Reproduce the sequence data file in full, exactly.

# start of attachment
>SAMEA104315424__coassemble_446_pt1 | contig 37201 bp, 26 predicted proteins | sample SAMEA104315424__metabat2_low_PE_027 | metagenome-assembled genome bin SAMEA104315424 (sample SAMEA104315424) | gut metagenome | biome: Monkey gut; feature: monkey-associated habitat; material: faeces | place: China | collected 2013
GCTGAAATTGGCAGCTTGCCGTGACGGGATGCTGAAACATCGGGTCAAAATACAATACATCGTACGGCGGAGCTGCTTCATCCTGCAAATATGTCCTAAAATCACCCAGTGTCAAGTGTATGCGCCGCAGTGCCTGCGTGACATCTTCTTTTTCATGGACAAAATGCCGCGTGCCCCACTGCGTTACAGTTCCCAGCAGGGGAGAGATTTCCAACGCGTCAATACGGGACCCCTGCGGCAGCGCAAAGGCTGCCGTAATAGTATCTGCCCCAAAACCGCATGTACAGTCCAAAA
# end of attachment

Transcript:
>SAMEA104315424__coassemble_446_pt1 | contig 37201 bp, 26 predicted proteins | sample SAMEA104315424__metabat2_low_PE_027 | metagenome-assembled genome bin SAMEA104315424 (sample SAMEA104315424) | gut metagenome | biome: Monkey gut; feature: monkey-associated habitat; material: faeces | place: China | collected 2013
GCTGAAATTGGCAGCTTGCCGTGACGGGATGCTGAAACATCGGGTCAAAATACAATACATCGTACGGCGGAGCTGCTTCATCCTGCAAATATGTCCTAAAATCACCCAGTGTCAAGTGTATGCGCCGCAGTGCCTGCGTGACATCTTCTTTTTCATGGACAAAATGCCGCGTGCCCCACTGCGTTACAGTTCCCAGCAGGGGAGAGATTTCCAACGCGTCAATACGGGACCCCTGCGGCAGCGCAAAGGCTGCCGTAATAGTATCTGCCCCAAAACCGCATGTACAGTCCAAAA